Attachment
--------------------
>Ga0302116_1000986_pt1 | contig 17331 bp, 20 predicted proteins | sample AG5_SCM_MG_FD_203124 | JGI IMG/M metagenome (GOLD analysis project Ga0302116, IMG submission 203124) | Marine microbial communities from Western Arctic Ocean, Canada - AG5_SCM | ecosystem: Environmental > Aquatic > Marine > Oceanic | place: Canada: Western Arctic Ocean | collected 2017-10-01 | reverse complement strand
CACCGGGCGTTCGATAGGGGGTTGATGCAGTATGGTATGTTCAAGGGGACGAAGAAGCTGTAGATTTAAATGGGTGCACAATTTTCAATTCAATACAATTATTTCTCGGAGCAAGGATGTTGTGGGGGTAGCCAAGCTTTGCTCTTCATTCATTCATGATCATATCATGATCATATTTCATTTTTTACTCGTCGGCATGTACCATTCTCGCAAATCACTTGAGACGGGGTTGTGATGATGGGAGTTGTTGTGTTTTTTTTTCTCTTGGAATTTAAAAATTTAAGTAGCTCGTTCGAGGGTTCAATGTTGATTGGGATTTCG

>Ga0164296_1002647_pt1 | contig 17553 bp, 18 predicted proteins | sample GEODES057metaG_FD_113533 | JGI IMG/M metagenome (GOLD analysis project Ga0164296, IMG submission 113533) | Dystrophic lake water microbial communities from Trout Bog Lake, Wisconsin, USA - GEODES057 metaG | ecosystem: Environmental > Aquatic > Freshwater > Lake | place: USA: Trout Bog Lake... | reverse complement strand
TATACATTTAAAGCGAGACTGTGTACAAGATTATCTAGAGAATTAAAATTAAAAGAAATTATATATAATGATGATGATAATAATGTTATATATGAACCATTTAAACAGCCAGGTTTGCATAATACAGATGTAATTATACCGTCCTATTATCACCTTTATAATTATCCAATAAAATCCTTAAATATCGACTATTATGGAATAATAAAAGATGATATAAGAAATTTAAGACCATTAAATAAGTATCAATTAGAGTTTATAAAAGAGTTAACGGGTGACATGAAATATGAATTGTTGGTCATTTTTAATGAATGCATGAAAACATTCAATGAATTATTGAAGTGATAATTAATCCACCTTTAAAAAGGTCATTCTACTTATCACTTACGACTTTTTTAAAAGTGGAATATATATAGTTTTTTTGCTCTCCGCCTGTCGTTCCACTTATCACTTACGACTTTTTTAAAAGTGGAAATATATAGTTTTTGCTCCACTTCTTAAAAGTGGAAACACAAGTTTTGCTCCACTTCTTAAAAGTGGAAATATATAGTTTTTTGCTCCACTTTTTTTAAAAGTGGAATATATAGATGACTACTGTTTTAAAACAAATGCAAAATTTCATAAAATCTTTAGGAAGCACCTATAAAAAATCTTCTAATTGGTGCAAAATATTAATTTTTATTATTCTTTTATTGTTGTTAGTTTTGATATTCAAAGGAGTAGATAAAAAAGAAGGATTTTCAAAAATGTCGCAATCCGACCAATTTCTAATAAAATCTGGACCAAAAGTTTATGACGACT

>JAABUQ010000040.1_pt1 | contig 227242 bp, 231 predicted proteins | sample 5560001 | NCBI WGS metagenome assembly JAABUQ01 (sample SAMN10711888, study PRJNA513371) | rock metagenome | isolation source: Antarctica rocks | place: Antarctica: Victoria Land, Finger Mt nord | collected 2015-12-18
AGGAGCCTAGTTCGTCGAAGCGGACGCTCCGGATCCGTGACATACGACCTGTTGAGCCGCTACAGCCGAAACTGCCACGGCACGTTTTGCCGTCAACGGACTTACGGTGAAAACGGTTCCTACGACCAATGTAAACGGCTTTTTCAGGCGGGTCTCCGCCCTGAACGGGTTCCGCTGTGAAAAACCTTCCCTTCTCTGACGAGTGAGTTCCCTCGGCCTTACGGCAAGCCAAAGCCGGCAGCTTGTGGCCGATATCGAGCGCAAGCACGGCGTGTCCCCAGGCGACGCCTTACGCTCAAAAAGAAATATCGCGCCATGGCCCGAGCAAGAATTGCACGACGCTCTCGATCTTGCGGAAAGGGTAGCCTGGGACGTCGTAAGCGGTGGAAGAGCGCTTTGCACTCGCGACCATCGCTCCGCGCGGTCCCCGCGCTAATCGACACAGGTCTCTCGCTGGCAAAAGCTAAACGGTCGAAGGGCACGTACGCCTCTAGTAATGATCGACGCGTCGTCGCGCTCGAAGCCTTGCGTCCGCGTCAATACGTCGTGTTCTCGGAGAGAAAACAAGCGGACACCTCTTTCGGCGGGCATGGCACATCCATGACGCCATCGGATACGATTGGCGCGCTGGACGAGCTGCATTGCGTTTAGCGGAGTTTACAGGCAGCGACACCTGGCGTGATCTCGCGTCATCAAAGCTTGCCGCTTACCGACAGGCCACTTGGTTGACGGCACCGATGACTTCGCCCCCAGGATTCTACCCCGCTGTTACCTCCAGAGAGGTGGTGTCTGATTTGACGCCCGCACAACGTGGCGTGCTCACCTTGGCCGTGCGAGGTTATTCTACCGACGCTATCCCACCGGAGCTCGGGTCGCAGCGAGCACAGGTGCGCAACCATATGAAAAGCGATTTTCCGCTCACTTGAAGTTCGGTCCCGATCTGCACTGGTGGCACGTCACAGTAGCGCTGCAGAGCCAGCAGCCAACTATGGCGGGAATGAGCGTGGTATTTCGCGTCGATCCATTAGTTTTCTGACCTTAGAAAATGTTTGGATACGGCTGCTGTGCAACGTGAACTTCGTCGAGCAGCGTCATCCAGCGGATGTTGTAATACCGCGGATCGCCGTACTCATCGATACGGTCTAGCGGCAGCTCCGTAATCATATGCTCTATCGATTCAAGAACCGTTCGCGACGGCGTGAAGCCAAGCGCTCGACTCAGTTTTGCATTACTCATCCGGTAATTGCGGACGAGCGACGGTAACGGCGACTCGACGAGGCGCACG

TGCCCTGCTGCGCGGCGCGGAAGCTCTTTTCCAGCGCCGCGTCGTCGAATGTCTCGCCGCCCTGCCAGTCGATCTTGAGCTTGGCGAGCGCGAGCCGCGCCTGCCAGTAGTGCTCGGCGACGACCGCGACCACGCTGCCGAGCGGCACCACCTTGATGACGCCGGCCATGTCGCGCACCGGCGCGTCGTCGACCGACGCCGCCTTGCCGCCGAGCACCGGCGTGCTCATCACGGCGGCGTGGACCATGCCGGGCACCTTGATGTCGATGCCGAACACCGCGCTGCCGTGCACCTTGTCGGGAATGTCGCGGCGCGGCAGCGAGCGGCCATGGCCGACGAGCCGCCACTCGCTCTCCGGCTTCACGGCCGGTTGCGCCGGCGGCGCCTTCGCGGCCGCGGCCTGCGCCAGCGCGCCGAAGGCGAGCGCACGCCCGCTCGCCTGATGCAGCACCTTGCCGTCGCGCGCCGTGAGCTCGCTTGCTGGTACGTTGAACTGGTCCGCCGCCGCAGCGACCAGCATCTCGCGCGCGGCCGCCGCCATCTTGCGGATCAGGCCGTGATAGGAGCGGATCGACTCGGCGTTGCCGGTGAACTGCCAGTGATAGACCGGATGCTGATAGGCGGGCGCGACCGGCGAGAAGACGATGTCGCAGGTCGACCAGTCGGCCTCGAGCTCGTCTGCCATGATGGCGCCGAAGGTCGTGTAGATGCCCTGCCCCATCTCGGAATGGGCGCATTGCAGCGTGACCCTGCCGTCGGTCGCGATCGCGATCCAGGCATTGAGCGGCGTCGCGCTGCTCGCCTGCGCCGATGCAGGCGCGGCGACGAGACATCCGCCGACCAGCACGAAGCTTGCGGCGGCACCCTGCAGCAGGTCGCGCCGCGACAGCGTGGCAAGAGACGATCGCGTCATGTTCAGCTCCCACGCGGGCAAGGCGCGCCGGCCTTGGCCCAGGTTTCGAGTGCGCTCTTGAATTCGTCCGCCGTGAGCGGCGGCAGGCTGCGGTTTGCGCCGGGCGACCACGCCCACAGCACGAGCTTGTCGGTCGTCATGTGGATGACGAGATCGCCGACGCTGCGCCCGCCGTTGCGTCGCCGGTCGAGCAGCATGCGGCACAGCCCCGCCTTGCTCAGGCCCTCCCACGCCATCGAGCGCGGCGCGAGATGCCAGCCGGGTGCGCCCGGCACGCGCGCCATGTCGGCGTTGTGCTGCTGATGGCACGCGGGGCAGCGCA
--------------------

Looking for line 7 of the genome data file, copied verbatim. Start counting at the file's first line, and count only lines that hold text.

TGCCCTGCTGCGCGGCGCGGAAGCTCTTTTCCAGCGCCGCGTCGTCGAATGTCTCGCCGCCCTGCCAGTCGATCTTGAGCTTGGCGAGCGCGAGCCGCGCCTGCCAGTAGTGCTCGGCGACGACCGCGACCACGCTGCCGAGCGGCACCACCTTGATGACGCCGGCCATGTCGCGCACCGGCGCGTCGTCGACCGACGCCGCCTTGCCGCCGAGCACCGGCGTGCTCATCACGGCGGCGTGGACCATGCCGGGCACCTTGATGTCGATGCCGAACACCGCGCTGCCGTGCACCTTGTCGGGAATGTCGCGGCGCGGCAGCGAGCGGCCATGGCCGACGAGCCGCCACTCGCTCTCCGGCTTCACGGCCGGTTGCGCCGGCGGCGCCTTCGCGGCCGCGGCCTGCGCCAGCGCGCCGAAGGCGAGCGCACGCCCGCTCGCCTGATGCAGCACCTTGCCGTCGCGCGCCGTGAGCTCGCTTGCTGGTACGTTGAACTGGTCCGCCGCCGCAGCGACCAGCATCTCGCGCGCGGCCGCCGCCATCTTGCGGATCAGGCCGTGATAGGAGCGGATCGACTCGGCGTTGCCGGTGAACTGCCAGTGATAGACCGGATGCTGATAGGCGGGCGCGACCGGCGAGAAGACGATGTCGCAGGTCGACCAGTCGGCCTCGAGCTCGTCTGCCATGATGGCGCCGAAGGTCGTGTAGATGCCCTGCCCCATCTCGGAATGGGCGCATTGCAGCGTGACCCTGCCGTCGGTCGCGATCGCGATCCAGGCATTGAGCGGCGTCGCGCTGCTCGCCTGCGCCGATGCAGGCGCGGCGACGAGACATCCGCCGACCAGCACGAAGCTTGCGGCGGCACCCTGCAGCAGGTCGCGCCGCGACAGCGTGGCAAGAGACGATCGCGTCATGTTCAGCTCCCACGCGGGCAAGGCGCGCCGGCCTTGGCCCAGGTTTCGAGTGCGCTCTTGAATTCGTCCGCCGTGAGCGGCGGCAGGCTGCGGTTTGCGCCGGGCGACCACGCCCACAGCACGAGCTTGTCGGTCGTCATGTGGATGACGAGATCGCCGACGCTGCGCCCGCCGTTGCGTCGCCGGTCGAGCAGCATGCGGCACAGCCCCGCCTTGCTCAGGCCCTCCCACGCCATCGAGCGCGGCGCGAGATGCCAGCCGGGTGCGCCCGGCACGCGCGCCATGTCGGCGTTGTGCTGCTGATGGCACGCGGGGCAGCGCA